Intel (News - Alert) is a multibillion-dollar global enterprise with access to the brightest minds on the planet. It has an annual R&D budget totaling 20 or more percent of its semiconductor sales. In 2013, the company’s R&D jumped to 22 percent, for a record high of $10.6 billion. Even though it spends billions of dollars annually to come up with the next great idea, it understands the value of innovation, no matter where it comes from. And more often than not, real innovations are introduced to the world from tinkerers in their garages - à la the founders of HP.
The Intel Make It Wearable Challenge was created to give these tinkerers a venue in which they could showcase their inventions and provide them with the capital and know how to launch their product in the wearable market place.
The $500K winner for this round was Nixie, a small wearable camera that straps on the wrist. When you snap your wrist, it unfolds a quadcopter that flies, takes photos or video, then comes back to you. The device was designed to allow individuals performing different activities alone to have the option of capturing the moment.
Nixie has different modes so it can capture images, which include the boomerang mode so it can return to the wrist, or follow me mode for a continual image capturing session. When it is finished, it returns back to the wrist and automatically syncs with a mobile device to upload its content.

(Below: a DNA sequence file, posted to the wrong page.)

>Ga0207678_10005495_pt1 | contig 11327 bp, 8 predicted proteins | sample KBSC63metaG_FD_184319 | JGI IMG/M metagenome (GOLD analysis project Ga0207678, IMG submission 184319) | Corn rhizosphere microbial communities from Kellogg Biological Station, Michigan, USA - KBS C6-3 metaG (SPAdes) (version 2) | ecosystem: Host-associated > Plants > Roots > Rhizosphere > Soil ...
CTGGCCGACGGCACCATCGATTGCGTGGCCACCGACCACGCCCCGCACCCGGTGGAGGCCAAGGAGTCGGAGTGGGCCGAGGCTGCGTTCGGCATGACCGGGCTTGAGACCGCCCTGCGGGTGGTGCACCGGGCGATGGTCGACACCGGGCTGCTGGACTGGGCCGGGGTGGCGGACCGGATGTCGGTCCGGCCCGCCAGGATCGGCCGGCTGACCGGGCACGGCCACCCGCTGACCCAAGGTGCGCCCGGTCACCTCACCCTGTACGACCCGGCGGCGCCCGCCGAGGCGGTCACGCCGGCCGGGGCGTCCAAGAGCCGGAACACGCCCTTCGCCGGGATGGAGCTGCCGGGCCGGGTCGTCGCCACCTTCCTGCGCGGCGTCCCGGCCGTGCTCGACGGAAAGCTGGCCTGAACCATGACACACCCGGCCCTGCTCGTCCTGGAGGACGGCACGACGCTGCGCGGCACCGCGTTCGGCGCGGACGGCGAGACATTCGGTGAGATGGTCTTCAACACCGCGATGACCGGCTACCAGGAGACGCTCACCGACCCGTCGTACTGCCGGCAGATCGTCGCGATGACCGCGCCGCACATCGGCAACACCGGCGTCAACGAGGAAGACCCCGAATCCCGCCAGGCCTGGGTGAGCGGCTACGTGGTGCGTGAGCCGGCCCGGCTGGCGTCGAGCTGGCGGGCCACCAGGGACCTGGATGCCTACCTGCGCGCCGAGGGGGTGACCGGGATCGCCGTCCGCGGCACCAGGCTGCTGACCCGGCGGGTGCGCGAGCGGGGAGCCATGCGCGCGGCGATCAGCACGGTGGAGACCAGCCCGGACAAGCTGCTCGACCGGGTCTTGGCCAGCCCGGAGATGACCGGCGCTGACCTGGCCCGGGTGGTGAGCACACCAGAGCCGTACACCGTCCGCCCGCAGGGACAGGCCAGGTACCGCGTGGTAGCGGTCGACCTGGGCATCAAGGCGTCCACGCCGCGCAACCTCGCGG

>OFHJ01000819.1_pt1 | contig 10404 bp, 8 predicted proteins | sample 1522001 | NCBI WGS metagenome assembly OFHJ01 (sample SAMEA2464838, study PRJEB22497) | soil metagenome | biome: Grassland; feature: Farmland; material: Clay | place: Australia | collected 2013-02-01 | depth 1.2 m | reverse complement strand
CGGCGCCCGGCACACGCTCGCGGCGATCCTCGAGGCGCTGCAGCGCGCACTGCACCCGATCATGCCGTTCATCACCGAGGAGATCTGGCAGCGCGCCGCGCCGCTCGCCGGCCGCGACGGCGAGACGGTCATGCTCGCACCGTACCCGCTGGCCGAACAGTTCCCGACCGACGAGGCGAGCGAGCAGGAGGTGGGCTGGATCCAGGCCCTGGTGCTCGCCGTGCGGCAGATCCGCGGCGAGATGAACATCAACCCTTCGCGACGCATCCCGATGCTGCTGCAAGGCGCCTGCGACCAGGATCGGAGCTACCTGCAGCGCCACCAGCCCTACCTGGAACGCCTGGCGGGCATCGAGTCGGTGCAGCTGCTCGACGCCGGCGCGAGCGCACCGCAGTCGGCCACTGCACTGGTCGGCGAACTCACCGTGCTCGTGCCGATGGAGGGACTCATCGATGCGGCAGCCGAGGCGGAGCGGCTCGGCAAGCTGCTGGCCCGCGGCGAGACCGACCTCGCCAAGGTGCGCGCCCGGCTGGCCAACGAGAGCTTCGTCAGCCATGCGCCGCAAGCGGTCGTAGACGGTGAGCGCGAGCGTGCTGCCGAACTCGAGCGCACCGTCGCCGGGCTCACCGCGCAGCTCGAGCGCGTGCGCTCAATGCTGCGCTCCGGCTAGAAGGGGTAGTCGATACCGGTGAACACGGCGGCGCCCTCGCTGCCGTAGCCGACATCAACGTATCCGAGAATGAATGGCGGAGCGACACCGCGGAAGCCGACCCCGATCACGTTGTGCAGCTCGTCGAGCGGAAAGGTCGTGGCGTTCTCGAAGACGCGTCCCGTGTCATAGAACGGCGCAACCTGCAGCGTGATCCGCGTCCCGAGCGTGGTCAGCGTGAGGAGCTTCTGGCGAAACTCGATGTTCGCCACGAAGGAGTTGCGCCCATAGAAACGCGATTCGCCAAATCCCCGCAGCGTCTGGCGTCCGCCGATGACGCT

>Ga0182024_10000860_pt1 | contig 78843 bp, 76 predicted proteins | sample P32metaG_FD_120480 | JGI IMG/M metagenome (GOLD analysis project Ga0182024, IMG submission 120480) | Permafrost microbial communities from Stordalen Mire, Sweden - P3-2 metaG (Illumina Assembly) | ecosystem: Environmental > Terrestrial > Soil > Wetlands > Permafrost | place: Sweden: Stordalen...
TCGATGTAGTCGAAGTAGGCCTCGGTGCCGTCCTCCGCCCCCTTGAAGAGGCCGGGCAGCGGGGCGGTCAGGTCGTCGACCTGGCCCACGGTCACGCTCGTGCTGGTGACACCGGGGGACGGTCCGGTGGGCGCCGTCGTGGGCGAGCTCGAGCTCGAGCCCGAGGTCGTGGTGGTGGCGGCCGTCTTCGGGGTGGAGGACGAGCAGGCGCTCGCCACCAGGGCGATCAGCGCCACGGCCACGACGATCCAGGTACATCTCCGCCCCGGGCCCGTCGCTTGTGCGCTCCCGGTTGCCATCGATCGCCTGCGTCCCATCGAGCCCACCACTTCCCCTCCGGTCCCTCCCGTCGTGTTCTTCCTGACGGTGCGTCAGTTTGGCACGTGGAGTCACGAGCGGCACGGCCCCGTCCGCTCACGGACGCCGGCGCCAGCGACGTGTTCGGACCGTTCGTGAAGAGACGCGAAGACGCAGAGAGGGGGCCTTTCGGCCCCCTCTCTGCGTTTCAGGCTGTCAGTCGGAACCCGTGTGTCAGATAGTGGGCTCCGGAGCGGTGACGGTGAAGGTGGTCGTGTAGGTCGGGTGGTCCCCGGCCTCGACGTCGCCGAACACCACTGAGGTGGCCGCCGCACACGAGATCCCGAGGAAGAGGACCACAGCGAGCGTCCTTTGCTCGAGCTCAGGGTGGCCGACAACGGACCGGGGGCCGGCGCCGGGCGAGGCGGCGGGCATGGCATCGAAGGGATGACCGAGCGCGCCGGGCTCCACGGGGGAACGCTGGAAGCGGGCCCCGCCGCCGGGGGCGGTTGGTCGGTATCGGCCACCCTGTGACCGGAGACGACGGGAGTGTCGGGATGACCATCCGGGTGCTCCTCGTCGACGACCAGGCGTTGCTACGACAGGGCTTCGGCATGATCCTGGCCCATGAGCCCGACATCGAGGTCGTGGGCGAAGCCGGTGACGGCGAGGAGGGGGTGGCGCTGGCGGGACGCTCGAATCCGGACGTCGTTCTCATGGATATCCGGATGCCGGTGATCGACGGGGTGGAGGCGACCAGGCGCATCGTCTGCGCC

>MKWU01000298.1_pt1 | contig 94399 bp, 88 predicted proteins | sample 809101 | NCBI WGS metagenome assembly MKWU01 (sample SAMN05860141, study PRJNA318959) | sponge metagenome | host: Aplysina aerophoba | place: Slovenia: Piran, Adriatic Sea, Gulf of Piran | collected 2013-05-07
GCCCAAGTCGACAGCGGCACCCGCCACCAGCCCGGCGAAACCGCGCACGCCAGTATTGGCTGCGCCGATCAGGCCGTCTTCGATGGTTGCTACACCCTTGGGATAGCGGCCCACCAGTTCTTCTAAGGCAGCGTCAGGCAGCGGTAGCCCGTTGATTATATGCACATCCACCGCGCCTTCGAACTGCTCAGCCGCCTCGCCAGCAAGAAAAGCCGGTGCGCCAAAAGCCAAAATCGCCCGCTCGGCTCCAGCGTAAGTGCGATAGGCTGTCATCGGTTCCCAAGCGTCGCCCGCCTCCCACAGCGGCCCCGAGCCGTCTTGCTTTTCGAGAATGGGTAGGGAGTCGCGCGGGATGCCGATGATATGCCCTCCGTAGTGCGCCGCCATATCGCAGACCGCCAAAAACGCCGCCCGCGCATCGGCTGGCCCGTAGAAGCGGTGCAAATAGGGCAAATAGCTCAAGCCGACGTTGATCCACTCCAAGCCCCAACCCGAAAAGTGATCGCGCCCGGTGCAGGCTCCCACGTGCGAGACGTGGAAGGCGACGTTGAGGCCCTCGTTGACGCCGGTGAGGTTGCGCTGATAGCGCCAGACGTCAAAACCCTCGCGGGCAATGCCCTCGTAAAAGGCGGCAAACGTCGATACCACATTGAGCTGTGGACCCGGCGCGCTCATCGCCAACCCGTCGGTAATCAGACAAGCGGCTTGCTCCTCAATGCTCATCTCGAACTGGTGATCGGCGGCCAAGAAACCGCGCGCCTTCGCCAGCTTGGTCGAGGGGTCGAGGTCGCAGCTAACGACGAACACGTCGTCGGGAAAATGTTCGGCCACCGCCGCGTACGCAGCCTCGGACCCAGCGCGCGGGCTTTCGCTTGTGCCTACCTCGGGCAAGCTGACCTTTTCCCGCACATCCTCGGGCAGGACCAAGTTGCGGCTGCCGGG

The company was founded by Christoph Kohstall, PhD in experimental physics and postdoctoral research at Stanford. As a matter of fact the company’s team has an impressive list of individuals with PhDs in computer science, applied/science engineering, experimental physics, as well as other experts in software engineers, robotics, mechanical engineering and industrial design.
The second place winner, with a $200K prize was Open Bionics. The company is looking to revolutionize how prosthetic limbs are designed and manufactured by lowering the price point using 3-D scanning and 3-D printing.
The third place winner was awarded to ProGlove with $100K, a smart glove that monitors the movement of employees working on a production line to help improve overall quality. The glove triggers an alert when a mistake is made in real-time, which can prove to be very valuable for manufacturers fabricating thousands of products every day.
According to Intel CEO Brian Krzanich, the company will be holding the competition again next year; here is to hoping it becomes an annual event.
Edited by Maurice Nagle
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